5. At 2355, with the formation on course 022°, a surface target was picked up on SUMNER's SG radar close against the beach bearing approximately due North, range 20,000 yards. At first it was not clear that this was a target rather than a part of the beach, but at 0002 the Division Commander designated this target to the ships in the formation via TBS. The pip on the radar scope then split in two and one of the targets started to move out from the beach on a southerly course while the other either disappeared or merged with the shore outline. The MOALE and COOPER believed that this target was two ships in close formation. At 0003 course was changed to 340° in order to parallel the eastern shore of the bay, and because the designated target appeared to be moving to the West, and it was desired to bring it under fire from all three ships. At 0005, Execute Dog was given via the TBS. The SUMNER, COOPER, and MOALE immediately opened fire. Splashes were observed on the PPI scope around the designated target. It would appear, however, that these splashes were from fire by the MOALE only, as the SUMNER and COOPER were firing at another target bearing about 025°, range from the SUMNER 8900 yards. This target appears to have been two ships very close to each other and moored in close proximity to the beach. SUMNER had been under attack by a Jap plane and it is thought that, in training around, the director stopped on the first target it came to believing it to be the one designated. There is some indication that SUMNER fired on one of these ships, and COOPER on the other. Both SUMNER and COOPER hit the target on the third salvo, and it was seen to burn brightly and start to sink. The target (or targets) appeared to be small transports. SUMNER control spotted up 250 yards and hits were observed on a shed on the beach. The target (or targets) were destroyed at about 0007. Information from the COOPER is necessarily sketchy, being entirely dependent upon the recollection of survivors. The SUMNER's target, which was picked up on the Mark 12 radar was never seen on her SG scope. The MOALE continued to fire on the originally designated target which was on a southerly course at a speed of about 13 knots.
6. Within a few seconds after our ships opened fire, batteries along the beach responded. COOPER reports that some of the fire came from the ships which were her target. There appeared to be at least two guns, approximately three or four inch, and three or four machine gun batteries, probably about 40 mm. The fire from the enemy guns was not very accurate and during the whole engagement only two direct hits were received from them by any of our ships: a dud 40 mm. shell which passed in one side of the SUMNER's chain locker and out the other, and a larger shell hole in the stern of the MOALE, also caused by a dud. Damage and casualties, however, were inflicted by fragments from near misses. Between 0009 and 0015, the SUMNER was fired on by two or three machine guns, probably 40 mm. from the western side of the bay. Information subsequently received through guerilla sources indicates that there may have been two camouflaged Jap DE's moored against the western shore. This fire was sporadic and ineffective, - range was about 5000 yards.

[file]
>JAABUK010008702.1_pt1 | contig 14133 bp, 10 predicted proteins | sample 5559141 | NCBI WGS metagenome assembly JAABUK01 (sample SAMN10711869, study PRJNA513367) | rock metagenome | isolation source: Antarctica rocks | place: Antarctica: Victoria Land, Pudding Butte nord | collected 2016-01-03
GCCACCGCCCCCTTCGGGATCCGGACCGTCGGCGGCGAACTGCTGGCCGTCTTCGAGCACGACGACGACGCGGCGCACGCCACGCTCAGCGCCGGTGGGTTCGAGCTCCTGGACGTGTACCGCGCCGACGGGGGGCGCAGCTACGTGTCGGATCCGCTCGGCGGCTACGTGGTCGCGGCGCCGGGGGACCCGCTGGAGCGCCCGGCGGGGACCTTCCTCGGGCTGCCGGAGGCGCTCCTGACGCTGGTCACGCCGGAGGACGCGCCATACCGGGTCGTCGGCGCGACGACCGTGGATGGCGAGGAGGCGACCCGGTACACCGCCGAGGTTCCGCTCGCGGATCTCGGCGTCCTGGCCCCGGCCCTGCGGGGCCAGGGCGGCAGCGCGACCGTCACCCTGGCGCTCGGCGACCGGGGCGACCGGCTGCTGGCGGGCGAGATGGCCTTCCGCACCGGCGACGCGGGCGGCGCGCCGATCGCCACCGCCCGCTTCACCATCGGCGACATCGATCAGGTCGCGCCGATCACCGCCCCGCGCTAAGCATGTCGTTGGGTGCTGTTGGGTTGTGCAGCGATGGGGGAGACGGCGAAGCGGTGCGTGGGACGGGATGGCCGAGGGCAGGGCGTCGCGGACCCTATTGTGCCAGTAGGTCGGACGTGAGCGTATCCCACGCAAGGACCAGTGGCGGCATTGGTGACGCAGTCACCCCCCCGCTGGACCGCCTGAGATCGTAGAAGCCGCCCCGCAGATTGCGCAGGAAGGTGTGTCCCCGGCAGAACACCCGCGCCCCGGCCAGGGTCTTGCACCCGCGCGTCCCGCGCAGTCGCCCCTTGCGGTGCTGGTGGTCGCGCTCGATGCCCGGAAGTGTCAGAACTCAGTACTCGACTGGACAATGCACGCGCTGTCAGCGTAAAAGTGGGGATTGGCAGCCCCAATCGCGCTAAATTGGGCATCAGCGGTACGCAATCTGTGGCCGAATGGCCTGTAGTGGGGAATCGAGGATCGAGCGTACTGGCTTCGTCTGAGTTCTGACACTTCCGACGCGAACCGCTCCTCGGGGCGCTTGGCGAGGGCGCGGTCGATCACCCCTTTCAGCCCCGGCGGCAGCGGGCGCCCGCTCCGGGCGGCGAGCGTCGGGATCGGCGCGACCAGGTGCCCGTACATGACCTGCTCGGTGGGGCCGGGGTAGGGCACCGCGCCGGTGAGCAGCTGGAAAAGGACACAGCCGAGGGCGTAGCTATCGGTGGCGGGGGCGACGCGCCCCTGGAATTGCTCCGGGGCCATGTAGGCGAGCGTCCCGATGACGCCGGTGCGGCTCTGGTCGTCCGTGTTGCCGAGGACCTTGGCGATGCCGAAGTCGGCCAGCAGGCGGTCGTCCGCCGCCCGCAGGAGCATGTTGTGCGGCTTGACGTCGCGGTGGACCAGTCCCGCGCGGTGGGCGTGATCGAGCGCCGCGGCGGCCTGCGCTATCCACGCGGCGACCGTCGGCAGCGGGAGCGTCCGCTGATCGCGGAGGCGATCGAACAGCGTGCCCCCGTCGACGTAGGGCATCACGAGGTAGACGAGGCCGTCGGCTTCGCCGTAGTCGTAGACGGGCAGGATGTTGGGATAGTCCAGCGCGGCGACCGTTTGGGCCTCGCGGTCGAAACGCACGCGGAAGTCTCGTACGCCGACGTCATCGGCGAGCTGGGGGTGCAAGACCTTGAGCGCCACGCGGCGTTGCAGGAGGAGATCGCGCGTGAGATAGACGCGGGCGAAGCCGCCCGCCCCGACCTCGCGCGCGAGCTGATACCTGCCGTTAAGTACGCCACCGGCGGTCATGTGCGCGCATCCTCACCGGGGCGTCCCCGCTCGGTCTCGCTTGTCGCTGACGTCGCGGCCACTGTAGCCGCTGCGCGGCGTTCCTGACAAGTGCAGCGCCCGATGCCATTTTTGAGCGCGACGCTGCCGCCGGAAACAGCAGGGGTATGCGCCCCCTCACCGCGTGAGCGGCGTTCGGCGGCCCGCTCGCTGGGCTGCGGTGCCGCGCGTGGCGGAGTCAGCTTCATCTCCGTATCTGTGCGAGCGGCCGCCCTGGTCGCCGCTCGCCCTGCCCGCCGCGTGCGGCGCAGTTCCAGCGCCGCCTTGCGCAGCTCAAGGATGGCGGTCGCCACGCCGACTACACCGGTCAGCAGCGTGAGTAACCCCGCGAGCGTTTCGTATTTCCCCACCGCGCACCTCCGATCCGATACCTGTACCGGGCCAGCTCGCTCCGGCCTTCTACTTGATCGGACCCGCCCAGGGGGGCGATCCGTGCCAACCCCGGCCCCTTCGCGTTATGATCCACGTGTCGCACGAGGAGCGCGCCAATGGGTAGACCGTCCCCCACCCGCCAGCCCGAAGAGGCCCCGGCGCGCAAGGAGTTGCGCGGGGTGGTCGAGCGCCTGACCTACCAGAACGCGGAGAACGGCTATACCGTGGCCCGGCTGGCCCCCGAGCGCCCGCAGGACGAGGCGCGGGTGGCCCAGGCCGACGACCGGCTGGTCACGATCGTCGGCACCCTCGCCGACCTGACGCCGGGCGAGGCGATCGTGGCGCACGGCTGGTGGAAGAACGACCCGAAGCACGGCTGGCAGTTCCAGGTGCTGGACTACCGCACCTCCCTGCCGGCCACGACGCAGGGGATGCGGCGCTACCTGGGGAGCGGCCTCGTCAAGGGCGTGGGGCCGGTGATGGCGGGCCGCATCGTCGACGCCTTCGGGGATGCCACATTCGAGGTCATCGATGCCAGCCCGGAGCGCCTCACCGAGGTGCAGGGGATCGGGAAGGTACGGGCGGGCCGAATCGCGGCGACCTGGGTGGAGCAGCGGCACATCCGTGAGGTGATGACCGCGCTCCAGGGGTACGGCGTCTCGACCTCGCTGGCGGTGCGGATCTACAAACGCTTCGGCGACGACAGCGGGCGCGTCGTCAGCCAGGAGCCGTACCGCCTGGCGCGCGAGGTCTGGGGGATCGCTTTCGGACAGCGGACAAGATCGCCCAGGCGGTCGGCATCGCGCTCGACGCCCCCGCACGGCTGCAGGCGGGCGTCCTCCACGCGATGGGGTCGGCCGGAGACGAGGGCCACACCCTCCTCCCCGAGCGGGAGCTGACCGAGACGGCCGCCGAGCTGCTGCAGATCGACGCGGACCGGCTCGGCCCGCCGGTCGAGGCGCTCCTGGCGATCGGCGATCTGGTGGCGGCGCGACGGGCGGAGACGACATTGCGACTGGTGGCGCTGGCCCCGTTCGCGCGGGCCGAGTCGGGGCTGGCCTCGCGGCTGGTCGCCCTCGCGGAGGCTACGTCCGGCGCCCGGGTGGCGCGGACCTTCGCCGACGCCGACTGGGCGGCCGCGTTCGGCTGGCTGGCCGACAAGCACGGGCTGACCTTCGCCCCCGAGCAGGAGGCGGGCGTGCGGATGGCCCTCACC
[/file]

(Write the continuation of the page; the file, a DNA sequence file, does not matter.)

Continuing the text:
7. At 0008 the formation executed a turn to 270° in order to clear the MOALE from too close proximity to the shore fire from the East. The MOALE and COOPER were now firing at the originally designated target at a range of about 5000 yards. At this point, the MOALE identified the target as two ships, possibly small destroyers. This target was tracked at 18 knots at this time, still on a southerly course, and was returning their fire. At 0010 a PT boat was sighted bearing 030° from the SUMNER and was sunk by 5 inch gunfire from the MOALE. This target was not seen on the SUMNER's radar due probably to the multiplicity of air targets on the SG scope which would give similar pips.
8. At 0011 a turn to course 000° was executed. At about 0013 the MOALE saw an explosion on the starboard side of the COOPER. Between 0008 and 0015 the SUMNER was engaging planes attacking from the north and northwest while the MOALE and COOPER (until 0013) continued to fire at MOALE's original target. The MOALE reports that at this time the second of the two ships which constituted her target retired toward the beach. This was not observed on SUMNER's radar.
9. The COOPER had not been heard from for several minutes and could not be identified on the radar scope, so at 0014, Turn 150 was ordered for the purpose of withdrawing sufficiently to clarify the situation. This brought the originally designated target well within range of the 40 mm. batteries of both the SUMNER and MOALE, and 5 inch and 40 mm shells were pumped into the target at short ranges, MOALE at one time getting in to 1800 yards. Return fire from this ship ceased and at about 0020 it was seen to disintegrate and disappear both visually and on the radar screen. It is believed that this was a small Jap destroyer. Observations on board the SUMNER indicate that this target may not have been the originally designated one, and it is possible that there were two small destroyers as noted by the MOALE and that both of them were sunk. Fire from batteries along the shore continued, MOALE having several near misses. The SUMNER was continuously under air attack.